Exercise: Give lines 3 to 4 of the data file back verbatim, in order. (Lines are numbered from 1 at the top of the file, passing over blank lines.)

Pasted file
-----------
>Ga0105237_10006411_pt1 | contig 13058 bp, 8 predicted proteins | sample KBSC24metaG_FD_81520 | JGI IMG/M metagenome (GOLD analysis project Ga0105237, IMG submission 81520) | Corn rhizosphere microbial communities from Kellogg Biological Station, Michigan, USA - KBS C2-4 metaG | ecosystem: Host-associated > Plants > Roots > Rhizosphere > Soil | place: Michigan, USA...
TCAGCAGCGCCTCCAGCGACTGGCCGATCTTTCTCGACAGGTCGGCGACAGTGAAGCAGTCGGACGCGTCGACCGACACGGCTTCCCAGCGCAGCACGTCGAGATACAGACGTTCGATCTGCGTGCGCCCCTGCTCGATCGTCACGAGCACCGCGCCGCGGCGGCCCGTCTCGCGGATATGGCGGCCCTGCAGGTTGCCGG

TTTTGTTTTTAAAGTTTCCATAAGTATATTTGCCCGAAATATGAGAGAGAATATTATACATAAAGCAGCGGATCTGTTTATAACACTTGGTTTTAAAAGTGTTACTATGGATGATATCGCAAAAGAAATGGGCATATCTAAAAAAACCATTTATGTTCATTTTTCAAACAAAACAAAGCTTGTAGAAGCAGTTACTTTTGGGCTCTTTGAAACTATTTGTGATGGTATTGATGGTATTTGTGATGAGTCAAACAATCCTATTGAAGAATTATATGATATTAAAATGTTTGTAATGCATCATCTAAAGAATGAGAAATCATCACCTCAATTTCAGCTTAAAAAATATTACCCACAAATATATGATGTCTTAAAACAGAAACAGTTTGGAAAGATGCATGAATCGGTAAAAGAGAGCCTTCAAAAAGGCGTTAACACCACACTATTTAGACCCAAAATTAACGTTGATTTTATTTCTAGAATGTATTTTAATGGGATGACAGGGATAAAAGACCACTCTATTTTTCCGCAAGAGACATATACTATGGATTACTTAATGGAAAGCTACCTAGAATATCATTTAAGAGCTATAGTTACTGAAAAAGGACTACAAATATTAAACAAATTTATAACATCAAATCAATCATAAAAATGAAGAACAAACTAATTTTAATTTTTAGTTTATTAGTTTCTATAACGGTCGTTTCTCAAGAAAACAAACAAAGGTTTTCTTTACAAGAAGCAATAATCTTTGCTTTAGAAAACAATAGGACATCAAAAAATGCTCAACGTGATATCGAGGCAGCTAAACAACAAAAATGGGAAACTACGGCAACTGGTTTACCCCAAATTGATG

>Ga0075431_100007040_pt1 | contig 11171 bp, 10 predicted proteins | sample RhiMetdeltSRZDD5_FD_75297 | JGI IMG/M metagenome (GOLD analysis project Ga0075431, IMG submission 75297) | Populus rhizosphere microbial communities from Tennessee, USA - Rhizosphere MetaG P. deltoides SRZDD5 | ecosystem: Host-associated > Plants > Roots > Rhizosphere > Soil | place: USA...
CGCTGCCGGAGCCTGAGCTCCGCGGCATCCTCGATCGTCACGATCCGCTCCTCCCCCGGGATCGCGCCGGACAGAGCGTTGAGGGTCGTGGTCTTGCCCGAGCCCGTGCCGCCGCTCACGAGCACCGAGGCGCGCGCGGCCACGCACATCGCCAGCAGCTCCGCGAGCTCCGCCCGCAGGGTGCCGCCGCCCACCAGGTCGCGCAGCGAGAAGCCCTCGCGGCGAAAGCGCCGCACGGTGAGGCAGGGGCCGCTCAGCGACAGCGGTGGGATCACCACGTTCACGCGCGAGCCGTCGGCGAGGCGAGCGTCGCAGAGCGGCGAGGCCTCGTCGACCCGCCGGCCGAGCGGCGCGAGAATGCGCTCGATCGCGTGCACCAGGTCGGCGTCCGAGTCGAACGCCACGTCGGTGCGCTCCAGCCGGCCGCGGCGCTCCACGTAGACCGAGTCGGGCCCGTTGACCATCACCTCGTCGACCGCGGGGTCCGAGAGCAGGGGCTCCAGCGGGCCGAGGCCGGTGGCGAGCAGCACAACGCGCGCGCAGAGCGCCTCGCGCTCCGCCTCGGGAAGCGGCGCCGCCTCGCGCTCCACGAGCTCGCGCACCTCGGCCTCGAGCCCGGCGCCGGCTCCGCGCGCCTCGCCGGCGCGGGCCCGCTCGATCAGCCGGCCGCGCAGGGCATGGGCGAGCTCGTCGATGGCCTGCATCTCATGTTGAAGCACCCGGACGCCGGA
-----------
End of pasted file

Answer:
TTTTGTTTTTAAAGTTTCCATAAGTATATTTGCCCGAAATATGAGAGAGAATATTATACATAAAGCAGCGGATCTGTTTATAACACTTGGTTTTAAAAGTGTTACTATGGATGATATCGCAAAAGAAATGGGCATATCTAAAAAAACCATTTATGTTCATTTTTCAAACAAAACAAAGCTTGTAGAAGCAGTTACTTTTGGGCTCTTTGAAACTATTTGTGATGGTATTGATGGTATTTGTGATGAGTCAAACAATCCTATTGAAGAATTATATGATATTAAAATGTTTGTAATGCATCATCTAAAGAATGAGAAATCATCACCTCAATTTCAGCTTAAAAAATATTACCCACAAATATATGATGTCTTAAAACAGAAACAGTTTGGAAAGATGCATGAATCGGTAAAAGAGAGCCTTCAAAAAGGCGTTAACACCACACTATTTAGACCCAAAATTAACGTTGATTTTATTTCTAGAATGTATTTTAATGGGATGACAGGGATAAAAGACCACTCTATTTTTCCGCAAGAGACATATACTATGGATTACTTAATGGAAAGCTACCTAGAATATCATTTAAGAGCTATAGTTACTGAAAAAGGACTACAAATATTAAACAAATTTATAACATCAAATCAATCATAAAAATGAAGAACAAACTAATTTTAATTTTTAGTTTATTAGTTTCTATAACGGTCGTTTCTCAAGAAAACAAACAAAGGTTTTCTTTACAAGAAGCAATAATCTTTGCTTTAGAAAACAATAGGACATCAAAAAATGCTCAACGTGATATCGAGGCAGCTAAACAACAAAAATGGGAAACTACGGCAACTGGTTTACCCCAAATTGATG

>Ga0075431_100007040_pt1 | contig 11171 bp, 10 predicted proteins | sample RhiMetdeltSRZDD5_FD_75297 | JGI IMG/M metagenome (GOLD analysis project Ga0075431, IMG submission 75297) | Populus rhizosphere microbial communities from Tennessee, USA - Rhizosphere MetaG P. deltoides SRZDD5 | ecosystem: Host-associated > Plants > Roots > Rhizosphere > Soil | place: USA...